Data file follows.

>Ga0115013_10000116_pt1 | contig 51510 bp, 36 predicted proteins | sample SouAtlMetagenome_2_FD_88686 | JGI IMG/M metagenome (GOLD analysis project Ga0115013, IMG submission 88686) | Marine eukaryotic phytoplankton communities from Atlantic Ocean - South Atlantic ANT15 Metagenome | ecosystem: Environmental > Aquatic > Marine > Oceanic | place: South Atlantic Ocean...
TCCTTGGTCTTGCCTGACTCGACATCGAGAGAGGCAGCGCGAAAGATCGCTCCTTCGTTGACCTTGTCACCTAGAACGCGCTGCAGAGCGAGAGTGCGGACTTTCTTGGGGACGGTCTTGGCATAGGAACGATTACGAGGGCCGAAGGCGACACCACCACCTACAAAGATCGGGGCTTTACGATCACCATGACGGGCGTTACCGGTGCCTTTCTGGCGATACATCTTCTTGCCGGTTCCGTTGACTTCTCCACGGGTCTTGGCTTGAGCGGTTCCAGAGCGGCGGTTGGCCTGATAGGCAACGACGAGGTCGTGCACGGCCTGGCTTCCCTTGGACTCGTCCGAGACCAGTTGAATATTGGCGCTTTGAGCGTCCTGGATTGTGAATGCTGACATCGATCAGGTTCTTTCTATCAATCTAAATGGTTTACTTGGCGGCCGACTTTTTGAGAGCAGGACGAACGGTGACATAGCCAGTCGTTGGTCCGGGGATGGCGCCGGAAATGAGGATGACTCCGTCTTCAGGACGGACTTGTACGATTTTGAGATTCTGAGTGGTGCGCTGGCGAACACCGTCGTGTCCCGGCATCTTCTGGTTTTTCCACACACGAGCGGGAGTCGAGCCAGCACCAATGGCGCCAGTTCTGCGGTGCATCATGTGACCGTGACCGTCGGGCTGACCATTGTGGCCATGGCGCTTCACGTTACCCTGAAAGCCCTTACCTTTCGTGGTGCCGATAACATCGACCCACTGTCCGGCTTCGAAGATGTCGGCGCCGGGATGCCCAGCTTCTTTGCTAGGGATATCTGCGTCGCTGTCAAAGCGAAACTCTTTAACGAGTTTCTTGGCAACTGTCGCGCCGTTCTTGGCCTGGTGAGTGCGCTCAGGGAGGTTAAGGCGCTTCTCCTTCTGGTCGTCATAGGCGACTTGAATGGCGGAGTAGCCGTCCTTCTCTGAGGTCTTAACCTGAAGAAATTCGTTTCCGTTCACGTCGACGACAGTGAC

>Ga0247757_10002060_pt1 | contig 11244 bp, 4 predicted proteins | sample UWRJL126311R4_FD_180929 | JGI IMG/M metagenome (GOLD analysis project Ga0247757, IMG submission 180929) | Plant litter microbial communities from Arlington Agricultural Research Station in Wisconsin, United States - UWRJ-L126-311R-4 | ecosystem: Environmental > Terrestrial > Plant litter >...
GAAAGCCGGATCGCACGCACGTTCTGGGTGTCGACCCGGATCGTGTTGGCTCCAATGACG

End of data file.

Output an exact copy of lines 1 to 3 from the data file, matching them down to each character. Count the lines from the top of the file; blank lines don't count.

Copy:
>Ga0115013_10000116_pt1 | contig 51510 bp, 36 predicted proteins | sample SouAtlMetagenome_2_FD_88686 | JGI IMG/M metagenome (GOLD analysis project Ga0115013, IMG submission 88686) | Marine eukaryotic phytoplankton communities from Atlantic Ocean - South Atlantic ANT15 Metagenome | ecosystem: Environmental > Aquatic > Marine > Oceanic | place: South Atlantic Ocean...
TCCTTGGTCTTGCCTGACTCGACATCGAGAGAGGCAGCGCGAAAGATCGCTCCTTCGTTGACCTTGTCACCTAGAACGCGCTGCAGAGCGAGAGTGCGGACTTTCTTGGGGACGGTCTTGGCATAGGAACGATTACGAGGGCCGAAGGCGACACCACCACCTACAAAGATCGGGGCTTTACGATCACCATGACGGGCGTTACCGGTGCCTTTCTGGCGATACATCTTCTTGCCGGTTCCGTTGACTTCTCCACGGGTCTTGGCTTGAGCGGTTCCAGAGCGGCGGTTGGCCTGATAGGCAACGACGAGGTCGTGCACGGCCTGGCTTCCCTTGGACTCGTCCGAGACCAGTTGAATATTGGCGCTTTGAGCGTCCTGGATTGTGAATGCTGACATCGATCAGGTTCTTTCTATCAATCTAAATGGTTTACTTGGCGGCCGACTTTTTGAGAGCAGGACGAACGGTGACATAGCCAGTCGTTGGTCCGGGGATGGCGCCGGAAATGAGGATGACTCCGTCTTCAGGACGGACTTGTACGATTTTGAGATTCTGAGTGGTGCGCTGGCGAACACCGTCGTGTCCCGGCATCTTCTGGTTTTTCCACACACGAGCGGGAGTCGAGCCAGCACCAATGGCGCCAGTTCTGCGGTGCATCATGTGACCGTGACCGTCGGGCTGACCATTGTGGCCATGGCGCTTCACGTTACCCTGAAAGCCCTTACCTTTCGTGGTGCCGATAACATCGACCCACTGTCCGGCTTCGAAGATGTCGGCGCCGGGATGCCCAGCTTCTTTGCTAGGGATATCTGCGTCGCTGTCAAAGCGAAACTCTTTAACGAGTTTCTTGGCAACTGTCGCGCCGTTCTTGGCCTGGTGAGTGCGCTCAGGGAGGTTAAGGCGCTTCTCCTTCTGGTCGTCATAGGCGACTTGAATGGCGGAGTAGCCGTCCTTCTCTGAGGTCTTAACCTGAAGAAATTCGTTTCCGTTCACGTCGACGACAGTGAC

>Ga0247757_10002060_pt1 | contig 11244 bp, 4 predicted proteins | sample UWRJL126311R4_FD_180929 | JGI IMG/M metagenome (GOLD analysis project Ga0247757, IMG submission 180929) | Plant litter microbial communities from Arlington Agricultural Research Station in Wisconsin, United States - UWRJ-L126-311R-4 | ecosystem: Environmental > Terrestrial > Plant litter >...